All New, All Different Marvel Universe Comics Review!

After the (still unfolding) events of the  Secret Wars mega crossover, the Marvel Universe was born anew. Actually, it was born all new, all different,  with a slew of new number one’s being released to relaunch old favourites and being in new characters, settings and teams. Have these as proclaimed “brand new jumping on points” done their job in creating stories I want to follow ? Read the handful of reviews below to find out !
(all cover images from


All-New Wolverine #1 and #2:

Fellow Aussie Tom Taylor writes the first comic to feature the female clone of Wolverine (Laura Kinney aka X-23) as she dons the uniform of her mentor Wolverine. The character work is excellent, as we get inside Laura’s head and see how she struggles to fill Logan’s shoes. The action sequences are excellent,  with clean, fluid artwork from David Lopez and David Navarrot lending a great flow to the fights. However, the story is a little lacking, as Laura confronts a group of clones whose origins mirror hers. I understand Taylor is trying to show us what makes Laura unique by contrasting her with similar personalities fighting against her, however it is too early in her story to have her fight what is essentially herself. A stronger antagonist would have been a better choice for an initial villain, though with Taskmaster slated to appear in the next issue this may be a problem which is corrected very quickly.   GS Rating: 3/5


Silk #1:

Silk 1 cover


Unfortunately, this is the third introduction of the Silk character in the past twelve months: she was first introduced in Amazing Spider-Man, then in her own title and again in this relaunch of her title. As a result, the book needs to cover the same ground already covered a couple of times in a very short time. For new readers this is no problem, of course, but for us old fans the issue reads like yet another set-up for a story which to date hasn’t progressed beyond the set-up stage (like a novel having three first chapters, then nothing more). This is not the fault of either writer Robbie Thompson or artist Stacey Lee, who do a great job in setting up Cindy’s status quo and past. The “reveal” though of Silk now working for Black Cat is sadly also a mi-step, as it is great for older readers but confusing for new readers. Now the set-up has been set-up again, hopefully the book can move forward and give some more story.  GS Rating:   2/5.

Black Knight #1:



Writer Frank Tieri has had this story arc in mind for a few years now, and while the idea has sounded amazing in interviews, this first issue doesn’t translate that idea to the page in a satisfying fashion. This is Dane Whitman (the eponymous Black Knight) “breaking bad” (or as Tieri has said in interviews, “Breaking Blade”) as the curse of his magical ebony sword threatens to overwhelm him once and for all. There are some cool elements in the story, the reveal of Dane’s new “headquarters” in the Weirdworld  being the best, however too many elements are introduced into the story too quickly, leading to a confusing and unsatisfying read. The art from Luca Pizzari does not help matters at all; it is rough and scratchy, at times appearing unfinished, with a colour palette which also muddies the pencils. The Black Knight is one of my favourite heroes, and it is a shame that a great idea for his development has failed to keep my attention. I will grab the next issue, but only in the hope the story gets much better very quickly. GS Rating: 1.5/5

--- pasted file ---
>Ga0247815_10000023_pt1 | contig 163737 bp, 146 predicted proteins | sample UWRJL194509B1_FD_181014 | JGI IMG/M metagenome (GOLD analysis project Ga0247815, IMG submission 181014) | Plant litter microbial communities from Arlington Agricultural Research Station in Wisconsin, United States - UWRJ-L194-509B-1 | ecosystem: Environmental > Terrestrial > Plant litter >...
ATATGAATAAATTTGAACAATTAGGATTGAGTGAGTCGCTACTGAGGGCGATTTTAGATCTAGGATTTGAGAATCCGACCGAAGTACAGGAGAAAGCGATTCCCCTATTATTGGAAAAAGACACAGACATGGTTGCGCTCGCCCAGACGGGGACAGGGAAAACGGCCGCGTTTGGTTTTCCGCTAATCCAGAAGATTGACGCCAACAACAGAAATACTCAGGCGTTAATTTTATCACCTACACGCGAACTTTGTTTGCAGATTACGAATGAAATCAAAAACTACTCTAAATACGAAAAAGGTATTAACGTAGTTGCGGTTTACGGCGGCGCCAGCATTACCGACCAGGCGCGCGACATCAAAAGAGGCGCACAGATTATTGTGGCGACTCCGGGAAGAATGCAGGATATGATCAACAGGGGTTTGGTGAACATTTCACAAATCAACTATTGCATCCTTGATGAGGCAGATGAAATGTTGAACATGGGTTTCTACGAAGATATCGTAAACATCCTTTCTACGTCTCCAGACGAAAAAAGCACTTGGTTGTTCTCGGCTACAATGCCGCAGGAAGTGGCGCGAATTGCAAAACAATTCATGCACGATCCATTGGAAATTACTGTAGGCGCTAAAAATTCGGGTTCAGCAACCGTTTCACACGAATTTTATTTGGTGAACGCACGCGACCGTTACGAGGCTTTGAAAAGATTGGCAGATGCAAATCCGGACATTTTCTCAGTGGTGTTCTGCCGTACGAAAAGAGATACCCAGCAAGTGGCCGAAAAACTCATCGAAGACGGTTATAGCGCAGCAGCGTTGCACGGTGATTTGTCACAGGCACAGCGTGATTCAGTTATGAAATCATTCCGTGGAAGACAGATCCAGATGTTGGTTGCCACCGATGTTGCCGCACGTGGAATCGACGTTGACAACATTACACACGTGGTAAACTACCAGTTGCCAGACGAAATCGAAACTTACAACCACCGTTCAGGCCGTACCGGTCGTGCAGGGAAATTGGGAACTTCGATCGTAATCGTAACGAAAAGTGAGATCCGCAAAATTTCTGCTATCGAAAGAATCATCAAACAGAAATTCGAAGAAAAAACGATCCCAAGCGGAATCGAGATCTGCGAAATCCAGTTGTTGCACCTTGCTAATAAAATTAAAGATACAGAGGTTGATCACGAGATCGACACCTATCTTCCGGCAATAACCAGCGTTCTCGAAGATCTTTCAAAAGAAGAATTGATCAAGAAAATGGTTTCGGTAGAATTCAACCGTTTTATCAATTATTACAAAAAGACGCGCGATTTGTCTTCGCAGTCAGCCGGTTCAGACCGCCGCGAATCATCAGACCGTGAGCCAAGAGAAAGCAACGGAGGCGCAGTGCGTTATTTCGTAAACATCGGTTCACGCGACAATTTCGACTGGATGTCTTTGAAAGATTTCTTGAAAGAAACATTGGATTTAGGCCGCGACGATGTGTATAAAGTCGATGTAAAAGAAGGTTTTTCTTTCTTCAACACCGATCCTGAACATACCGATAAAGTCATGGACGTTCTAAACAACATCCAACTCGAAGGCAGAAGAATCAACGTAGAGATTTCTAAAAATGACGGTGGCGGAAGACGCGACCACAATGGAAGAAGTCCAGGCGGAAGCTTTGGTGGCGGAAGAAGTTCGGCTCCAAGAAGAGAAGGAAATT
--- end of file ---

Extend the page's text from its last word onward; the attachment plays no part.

Hercules #1:

Hercules has also been a favourite character of mine for a long time, and after the brilliant work in recent years by Fred van Lente and Greg Pak I was eagerly anticipating the new series starring the famed Greek demi-god. Dan Abnett (writer) and Luke Ross (artist) have not disappointed, with a first issue full of wit, monster slamming action and character interplay. Hercules continues to be committed to his task (labour ?) of monster hunter, though in a cool twist is now willing to use modern weaponry and technology to help in achieving his goals. So we get to see Hercules using an enormous gun as well as his fists to take down a sea monster (the art in this battle is amazing, with a great “Have at thee !” spread) ! Adding to the fun is the addition of Gilgamesh “The Forgotten One”, an Eternal whose own epic endeavours have, as the name suggests, been forgotten by history. The idea of such a hero being depressed and listless is both funny and tragic, and is a brilliant piece of character work. My only niggle is that I am not a fan of the new costume, practical (and replete with gadgets) as it may be.
Minor gripe aside, this is a great comic which not only met my expectations but surpassed them. GS Rating: 4.5/5

Vision #1 and #2:



Tom King and Gabriel Hernandez Walta bring a tour de force featuring a character who is normally in the background of the Avengers with the best of the All New, all Different comics ! This series has the Vision creating his own family (literally, he builds himself a wife and two teenage kids) to satisfy his desire for a normal life. Both the script and the art are dripping with repressed anger, frustration and hope as the family struggle to fit into their suburban lifestyle. Walta in particular does an amazing job, using body language and a focus on faces to convey what is not being said by beings who are emotionally immature.  To say more would be entering into spoiler territory, so let me just say these are comics you must read (I am and will be buying the trade to give to non-comics reading people – it is that good !). GS Rating: 5/5


Reviewer: Brett

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